Corbyn’s Fountain of Youth Could Be Secret Sauce for Democratic Wins in 2018.

Just like Michael’s Secret Stuff empowered Elmer Fudd and the Tune Squad, Corbyn’s Secret Sauce can power Democrats to victory in 2018. Sometimes you just need a Space Jam reference to make a point about the youth vote, you know!?

Very Serious People in Washington, DC are waking up this morning, hungover from their #ComeyDay-inspired binges, to a startling fact: a complete 180 in British parliament after Theresa May and the Conservative Party got walloped at the polls yesterday. While I’m sure there will be the usual griping about the unreliability of polls, the extravagance of hiring overpriced political consultants to run excessive digital ads for the Tories, and the like, by FAR the most consequential lesson that we can take away from the post-Brexit election in the UK is the staggering increase in turn out amongst young voters.

As David Leonhardt notes in his New York Times piece this morning:

“Early signs suggest that a surge in the turnout of younger voters — who backed Labour and its proudly leftist leader, Jeremy Corbyn — explains at least part of the surprise. If so, the potential lessons for the Democratic Party will be large.”

In the 2015 General Election in the UK, a mere 43% of voters under-35 cast a ballot, a frighteningly low number that is reminiscent of the 49% turnout amongst American millennials in the 2016 presidential election. But as we turn from the Exit Poll to reading actual election data, we’re seeing that young people in the UK have far surpassed that number in the 2017 election. One youth advocate in the UK reports:

An turnout increase of 30% from 2015 to 2017 would be a shocking result. Hell, even an increase half that size would be tremendous. (NB: no one knows what the exact increase in voter turnout amongst young voters was in the UK yet, we should find out in a few weeks. But the result shows that it must have been massive). As an organizer at NextGen Climate, which ran the largest youth turnout organizing effort in 2016 in the US, we know the impact of a campaign contact is usually measured in single digit increases in turnout at best. Something is happening here and, as Leonhardt points out, Democrats must take notice.

I want to offer a few different potential lessons for the Democrats coming out of yesterday’s shocking news of massive increase in youth turnout. In other words, how can we get some of Corbyn’s Secret Stuff and win?:

  1. According to YouGov, 75% of young voters opposed Brexit in 2016, a staggering result in its own right. But you’ll notice that Jeremy Corbyn and the Labour Party didn’t limit its conversations with young voters to be all anti-Brexit, all the time. There are several factions within the Democratic Party who feel just going all anti-Trump, all the time will be enough to motivate drop-off voters in the 2018 elections. They see millennials (roughly 64% of whom voted for someone other than Trump in 2016), African-Americans, Latinos, and Asian-American voters (constituency groups who are overwhelmingly young, by the way) as a key to electoral success. But they are investing more time and money into researching the best messaging to persuade older, white voters, assuming that an anti-Trump message will be enough. This is a dangerous assumption. Mostly because….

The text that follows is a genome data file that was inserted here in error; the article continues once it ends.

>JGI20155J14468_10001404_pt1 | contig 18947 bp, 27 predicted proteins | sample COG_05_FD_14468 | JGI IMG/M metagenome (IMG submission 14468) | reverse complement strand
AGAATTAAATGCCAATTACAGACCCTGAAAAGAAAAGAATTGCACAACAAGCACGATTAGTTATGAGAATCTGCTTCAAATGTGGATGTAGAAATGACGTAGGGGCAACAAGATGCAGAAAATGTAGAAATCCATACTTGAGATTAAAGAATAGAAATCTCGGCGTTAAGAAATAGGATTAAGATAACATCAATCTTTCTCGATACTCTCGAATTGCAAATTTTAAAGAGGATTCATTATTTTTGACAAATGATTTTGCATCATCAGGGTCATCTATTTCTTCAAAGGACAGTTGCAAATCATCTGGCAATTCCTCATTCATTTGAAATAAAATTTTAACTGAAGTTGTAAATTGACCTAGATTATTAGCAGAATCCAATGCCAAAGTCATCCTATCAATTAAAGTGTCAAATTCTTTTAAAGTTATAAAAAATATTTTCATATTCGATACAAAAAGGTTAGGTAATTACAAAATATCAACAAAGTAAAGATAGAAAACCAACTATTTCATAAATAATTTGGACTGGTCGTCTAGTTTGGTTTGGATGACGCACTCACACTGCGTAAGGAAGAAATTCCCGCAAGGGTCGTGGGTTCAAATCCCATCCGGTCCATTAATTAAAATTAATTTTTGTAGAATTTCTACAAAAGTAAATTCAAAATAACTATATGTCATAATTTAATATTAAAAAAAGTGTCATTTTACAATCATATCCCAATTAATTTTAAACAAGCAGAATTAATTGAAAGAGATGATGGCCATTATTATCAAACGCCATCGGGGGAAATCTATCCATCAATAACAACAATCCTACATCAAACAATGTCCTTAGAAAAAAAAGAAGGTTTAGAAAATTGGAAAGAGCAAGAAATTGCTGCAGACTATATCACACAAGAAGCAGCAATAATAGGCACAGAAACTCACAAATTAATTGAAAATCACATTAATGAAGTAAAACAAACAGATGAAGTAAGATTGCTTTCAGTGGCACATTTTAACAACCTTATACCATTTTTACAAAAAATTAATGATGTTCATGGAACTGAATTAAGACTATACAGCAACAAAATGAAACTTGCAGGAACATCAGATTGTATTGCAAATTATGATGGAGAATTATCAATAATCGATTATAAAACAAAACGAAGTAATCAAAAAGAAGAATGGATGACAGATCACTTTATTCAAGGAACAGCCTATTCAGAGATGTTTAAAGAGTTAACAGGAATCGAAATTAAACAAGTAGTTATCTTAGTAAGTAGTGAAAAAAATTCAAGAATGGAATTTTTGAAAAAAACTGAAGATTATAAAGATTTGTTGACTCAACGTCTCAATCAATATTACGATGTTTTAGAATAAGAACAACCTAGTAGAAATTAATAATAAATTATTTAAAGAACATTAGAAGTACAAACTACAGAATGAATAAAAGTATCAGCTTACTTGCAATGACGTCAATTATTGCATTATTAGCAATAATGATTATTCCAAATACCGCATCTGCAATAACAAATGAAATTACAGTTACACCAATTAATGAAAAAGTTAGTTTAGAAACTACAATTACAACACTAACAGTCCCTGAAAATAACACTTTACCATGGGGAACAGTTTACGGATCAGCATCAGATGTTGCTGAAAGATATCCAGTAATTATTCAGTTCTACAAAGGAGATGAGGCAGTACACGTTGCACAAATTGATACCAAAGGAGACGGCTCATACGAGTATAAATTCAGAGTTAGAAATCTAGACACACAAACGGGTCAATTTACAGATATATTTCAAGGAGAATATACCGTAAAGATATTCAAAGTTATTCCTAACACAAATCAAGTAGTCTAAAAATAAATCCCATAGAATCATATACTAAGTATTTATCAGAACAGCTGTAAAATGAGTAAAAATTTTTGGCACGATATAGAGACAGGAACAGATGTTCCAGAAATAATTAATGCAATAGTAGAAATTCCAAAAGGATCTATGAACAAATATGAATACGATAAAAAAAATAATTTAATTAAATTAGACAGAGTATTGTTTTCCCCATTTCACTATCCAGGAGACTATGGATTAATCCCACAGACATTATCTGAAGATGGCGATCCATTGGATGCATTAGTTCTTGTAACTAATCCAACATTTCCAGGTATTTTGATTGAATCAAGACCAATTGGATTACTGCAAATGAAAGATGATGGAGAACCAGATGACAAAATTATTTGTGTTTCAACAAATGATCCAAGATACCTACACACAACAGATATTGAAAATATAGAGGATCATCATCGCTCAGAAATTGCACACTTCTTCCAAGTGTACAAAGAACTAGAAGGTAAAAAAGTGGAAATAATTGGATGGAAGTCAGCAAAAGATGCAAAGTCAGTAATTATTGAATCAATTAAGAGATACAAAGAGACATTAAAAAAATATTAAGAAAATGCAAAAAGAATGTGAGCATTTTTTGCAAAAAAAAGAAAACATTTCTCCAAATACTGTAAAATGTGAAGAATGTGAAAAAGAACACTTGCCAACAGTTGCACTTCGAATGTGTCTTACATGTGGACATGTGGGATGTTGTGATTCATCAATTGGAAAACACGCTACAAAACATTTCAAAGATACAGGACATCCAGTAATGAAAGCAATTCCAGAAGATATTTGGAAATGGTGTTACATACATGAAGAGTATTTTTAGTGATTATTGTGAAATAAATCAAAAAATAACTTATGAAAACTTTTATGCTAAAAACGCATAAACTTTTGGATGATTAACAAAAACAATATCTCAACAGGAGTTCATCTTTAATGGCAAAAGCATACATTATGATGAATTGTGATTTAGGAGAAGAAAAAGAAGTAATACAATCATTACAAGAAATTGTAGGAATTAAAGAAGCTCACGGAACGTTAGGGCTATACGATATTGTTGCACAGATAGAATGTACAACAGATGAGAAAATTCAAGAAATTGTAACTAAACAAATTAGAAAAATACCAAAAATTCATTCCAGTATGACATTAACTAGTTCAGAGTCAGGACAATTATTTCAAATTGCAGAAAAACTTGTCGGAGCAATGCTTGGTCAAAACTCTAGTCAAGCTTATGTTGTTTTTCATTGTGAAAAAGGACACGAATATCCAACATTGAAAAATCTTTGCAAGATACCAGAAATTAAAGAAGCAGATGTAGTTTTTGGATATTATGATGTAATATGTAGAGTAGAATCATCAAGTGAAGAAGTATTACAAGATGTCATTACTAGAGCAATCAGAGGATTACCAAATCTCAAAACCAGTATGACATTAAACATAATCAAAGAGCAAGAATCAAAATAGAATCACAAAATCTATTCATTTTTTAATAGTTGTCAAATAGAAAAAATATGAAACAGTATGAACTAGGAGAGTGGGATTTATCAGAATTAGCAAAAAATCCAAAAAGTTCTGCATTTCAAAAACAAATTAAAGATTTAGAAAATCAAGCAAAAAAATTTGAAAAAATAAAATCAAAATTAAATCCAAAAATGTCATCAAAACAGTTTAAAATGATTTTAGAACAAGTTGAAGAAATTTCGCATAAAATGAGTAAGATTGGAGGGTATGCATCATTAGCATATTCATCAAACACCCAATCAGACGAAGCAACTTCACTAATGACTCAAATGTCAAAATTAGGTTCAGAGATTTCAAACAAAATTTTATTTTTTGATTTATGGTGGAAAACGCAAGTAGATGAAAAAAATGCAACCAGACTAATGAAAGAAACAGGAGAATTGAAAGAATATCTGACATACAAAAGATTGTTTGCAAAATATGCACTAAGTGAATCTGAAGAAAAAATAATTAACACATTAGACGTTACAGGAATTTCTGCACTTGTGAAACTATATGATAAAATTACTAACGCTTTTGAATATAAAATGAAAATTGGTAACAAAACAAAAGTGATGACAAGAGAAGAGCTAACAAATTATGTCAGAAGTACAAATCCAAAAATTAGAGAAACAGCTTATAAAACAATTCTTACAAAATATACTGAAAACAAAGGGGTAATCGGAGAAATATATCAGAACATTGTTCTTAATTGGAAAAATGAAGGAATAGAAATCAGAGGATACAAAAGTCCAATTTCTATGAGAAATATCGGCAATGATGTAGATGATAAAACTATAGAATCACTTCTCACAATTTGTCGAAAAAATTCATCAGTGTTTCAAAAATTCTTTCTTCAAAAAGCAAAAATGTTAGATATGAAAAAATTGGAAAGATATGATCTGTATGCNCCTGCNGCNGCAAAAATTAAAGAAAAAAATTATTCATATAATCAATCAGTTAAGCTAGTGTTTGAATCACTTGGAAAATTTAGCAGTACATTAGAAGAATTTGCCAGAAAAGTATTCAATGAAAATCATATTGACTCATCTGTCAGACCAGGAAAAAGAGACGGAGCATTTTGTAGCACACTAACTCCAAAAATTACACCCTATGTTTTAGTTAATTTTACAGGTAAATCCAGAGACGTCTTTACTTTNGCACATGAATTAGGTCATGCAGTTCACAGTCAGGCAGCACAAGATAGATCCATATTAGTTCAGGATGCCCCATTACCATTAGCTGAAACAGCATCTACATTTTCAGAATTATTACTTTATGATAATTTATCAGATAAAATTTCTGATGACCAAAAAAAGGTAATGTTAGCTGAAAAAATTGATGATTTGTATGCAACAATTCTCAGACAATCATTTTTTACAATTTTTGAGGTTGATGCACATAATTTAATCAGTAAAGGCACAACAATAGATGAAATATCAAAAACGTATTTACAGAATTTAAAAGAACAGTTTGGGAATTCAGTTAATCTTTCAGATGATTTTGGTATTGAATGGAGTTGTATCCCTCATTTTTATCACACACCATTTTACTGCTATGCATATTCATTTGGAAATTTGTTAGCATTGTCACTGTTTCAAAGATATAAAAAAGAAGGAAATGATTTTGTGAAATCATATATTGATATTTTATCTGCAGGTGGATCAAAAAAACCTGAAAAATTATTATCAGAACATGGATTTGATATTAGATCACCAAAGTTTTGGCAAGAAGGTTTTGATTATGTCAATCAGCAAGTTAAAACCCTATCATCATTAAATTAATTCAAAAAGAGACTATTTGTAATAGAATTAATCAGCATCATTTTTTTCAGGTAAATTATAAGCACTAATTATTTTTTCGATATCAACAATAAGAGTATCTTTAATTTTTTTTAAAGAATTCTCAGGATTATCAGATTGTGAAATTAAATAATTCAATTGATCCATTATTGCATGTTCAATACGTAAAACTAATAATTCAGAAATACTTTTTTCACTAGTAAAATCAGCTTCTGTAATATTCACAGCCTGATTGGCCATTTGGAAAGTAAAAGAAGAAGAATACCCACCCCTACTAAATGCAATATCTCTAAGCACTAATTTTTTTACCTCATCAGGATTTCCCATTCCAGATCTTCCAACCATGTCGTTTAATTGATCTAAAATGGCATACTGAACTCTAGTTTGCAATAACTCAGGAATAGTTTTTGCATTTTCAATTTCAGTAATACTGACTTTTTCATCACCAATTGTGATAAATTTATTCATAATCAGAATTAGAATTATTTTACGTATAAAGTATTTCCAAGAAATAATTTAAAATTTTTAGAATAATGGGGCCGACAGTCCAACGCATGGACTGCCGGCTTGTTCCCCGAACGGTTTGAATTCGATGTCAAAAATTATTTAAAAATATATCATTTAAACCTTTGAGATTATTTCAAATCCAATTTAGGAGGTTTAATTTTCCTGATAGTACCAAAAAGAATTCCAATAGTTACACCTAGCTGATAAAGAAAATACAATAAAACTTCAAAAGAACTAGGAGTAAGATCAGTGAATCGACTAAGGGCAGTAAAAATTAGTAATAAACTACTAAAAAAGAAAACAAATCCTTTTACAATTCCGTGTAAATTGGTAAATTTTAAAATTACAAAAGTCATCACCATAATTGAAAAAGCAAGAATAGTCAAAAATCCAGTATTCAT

2. Corbyn and the Labour manifesto was unapologetically specific, populist, and left-leaning. And that strategy worked, especially when compared to center-left nominees who tried to triangulate and moderate.

I mean, look at this. It’s like Bernie Sanders fan fiction:

3. There are elections in 2017 and 2018 that will be decided completely on whether young people register and turn out to vote. In Britain, 400,000+ new young voters registered on the last day of eligibility, and accounted for 2/3s of the 1.1 million new registrants this year. That sort campaign and independent group investment in changing the make-up of the electorate rather than persuading the existing reliable voters is unheard of in a mid-term election in the United States, but will be the Democrats most reliable way of guaranteeing electoral success in 2018. Registration and motivation of sporadic voters will be critical if Dems want to achieve victory in 2018.

Lastly, youth turnout in midterm elections in the United States usually languishes around 15%. That is abysmal. If Democrats and their allies (myself included) are happy to assume that we can do nothing to radically increase that number, then we are doing our party, our candidates, and (most importantly) our voters an immense disservice. The Labour gains last night show that a nuanced, progressive issue platform combined with deliberate investment in registration and motivation of young voters can be a game changer.

Now grab a clipboard, and let’s go win in 2018.